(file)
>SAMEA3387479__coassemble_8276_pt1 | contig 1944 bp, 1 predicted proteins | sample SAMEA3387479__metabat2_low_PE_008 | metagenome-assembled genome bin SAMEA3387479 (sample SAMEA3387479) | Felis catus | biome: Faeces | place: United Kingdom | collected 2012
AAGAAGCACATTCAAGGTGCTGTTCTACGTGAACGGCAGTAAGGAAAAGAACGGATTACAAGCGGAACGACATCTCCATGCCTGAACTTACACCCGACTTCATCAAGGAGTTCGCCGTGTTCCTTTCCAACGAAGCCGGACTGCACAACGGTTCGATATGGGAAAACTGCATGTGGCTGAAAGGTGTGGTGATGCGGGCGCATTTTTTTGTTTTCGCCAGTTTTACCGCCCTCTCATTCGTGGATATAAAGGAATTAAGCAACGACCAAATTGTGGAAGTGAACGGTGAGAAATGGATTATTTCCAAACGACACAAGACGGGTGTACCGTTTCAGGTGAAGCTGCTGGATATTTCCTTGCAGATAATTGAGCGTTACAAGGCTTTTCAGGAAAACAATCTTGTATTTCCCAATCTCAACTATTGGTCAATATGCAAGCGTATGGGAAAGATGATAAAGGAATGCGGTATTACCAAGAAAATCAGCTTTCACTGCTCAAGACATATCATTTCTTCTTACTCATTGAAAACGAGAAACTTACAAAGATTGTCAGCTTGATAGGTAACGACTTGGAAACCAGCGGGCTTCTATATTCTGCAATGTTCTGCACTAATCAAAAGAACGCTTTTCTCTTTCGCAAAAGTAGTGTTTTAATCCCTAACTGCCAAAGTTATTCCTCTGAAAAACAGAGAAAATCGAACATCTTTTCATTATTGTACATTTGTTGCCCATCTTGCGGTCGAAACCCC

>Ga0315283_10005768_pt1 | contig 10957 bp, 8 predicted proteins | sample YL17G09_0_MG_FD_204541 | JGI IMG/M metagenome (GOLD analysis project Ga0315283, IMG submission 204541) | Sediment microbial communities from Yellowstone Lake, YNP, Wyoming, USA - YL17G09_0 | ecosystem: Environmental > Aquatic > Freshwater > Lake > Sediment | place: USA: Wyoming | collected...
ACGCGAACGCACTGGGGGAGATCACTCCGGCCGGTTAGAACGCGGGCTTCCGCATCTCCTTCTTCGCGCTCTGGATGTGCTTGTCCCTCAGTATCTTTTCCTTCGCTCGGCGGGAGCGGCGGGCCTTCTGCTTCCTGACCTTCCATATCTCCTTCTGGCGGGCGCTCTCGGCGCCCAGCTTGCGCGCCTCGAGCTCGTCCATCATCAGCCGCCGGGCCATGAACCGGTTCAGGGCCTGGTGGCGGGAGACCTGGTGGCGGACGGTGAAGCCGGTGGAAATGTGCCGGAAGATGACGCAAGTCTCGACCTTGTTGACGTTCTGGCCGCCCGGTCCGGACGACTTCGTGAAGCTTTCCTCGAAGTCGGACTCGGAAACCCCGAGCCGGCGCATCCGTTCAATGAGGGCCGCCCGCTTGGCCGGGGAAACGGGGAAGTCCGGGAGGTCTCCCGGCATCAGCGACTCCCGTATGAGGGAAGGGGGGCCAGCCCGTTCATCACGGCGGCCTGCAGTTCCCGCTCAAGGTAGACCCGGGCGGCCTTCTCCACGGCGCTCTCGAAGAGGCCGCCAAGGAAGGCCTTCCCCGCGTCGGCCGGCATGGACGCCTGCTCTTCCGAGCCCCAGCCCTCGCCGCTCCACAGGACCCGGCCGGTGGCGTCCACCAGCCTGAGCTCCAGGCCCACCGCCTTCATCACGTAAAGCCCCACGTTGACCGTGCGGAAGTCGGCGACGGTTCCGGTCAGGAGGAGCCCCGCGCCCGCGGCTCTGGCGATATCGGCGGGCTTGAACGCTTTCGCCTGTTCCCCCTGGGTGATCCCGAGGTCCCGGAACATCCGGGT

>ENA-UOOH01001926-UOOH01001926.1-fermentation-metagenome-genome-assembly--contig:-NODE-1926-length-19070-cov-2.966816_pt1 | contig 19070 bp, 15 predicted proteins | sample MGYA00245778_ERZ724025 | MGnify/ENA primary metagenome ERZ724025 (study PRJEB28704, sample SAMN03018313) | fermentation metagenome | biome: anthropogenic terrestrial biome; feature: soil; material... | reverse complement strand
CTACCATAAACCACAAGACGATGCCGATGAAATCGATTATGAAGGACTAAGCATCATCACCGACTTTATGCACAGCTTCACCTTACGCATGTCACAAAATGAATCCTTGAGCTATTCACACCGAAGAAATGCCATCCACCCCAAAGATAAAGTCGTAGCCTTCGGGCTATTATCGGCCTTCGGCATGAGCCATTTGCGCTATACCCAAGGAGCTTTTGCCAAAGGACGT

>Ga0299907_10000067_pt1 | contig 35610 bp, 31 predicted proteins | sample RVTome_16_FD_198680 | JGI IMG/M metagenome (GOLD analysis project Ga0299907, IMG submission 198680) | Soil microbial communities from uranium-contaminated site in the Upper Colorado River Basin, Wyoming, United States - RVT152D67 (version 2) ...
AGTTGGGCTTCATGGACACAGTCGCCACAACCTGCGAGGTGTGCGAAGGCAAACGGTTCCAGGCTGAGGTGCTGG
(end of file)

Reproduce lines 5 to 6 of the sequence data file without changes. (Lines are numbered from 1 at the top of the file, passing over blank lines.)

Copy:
>ENA-UOOH01001926-UOOH01001926.1-fermentation-metagenome-genome-assembly--contig:-NODE-1926-length-19070-cov-2.966816_pt1 | contig 19070 bp, 15 predicted proteins | sample MGYA00245778_ERZ724025 | MGnify/ENA primary metagenome ERZ724025 (study PRJEB28704, sample SAMN03018313) | fermentation metagenome | biome: anthropogenic terrestrial biome; feature: soil; material... | reverse complement strand
CTACCATAAACCACAAGACGATGCCGATGAAATCGATTATGAAGGACTAAGCATCATCACCGACTTTATGCACAGCTTCACCTTACGCATGTCACAAAATGAATCCTTGAGCTATTCACACCGAAGAAATGCCATCCACCCCAAAGATAAAGTCGTAGCCTTCGGGCTATTATCGGCCTTCGGCATGAGCCATTTGCGCTATACCCAAGGAGCTTTTGCCAAAGGACGT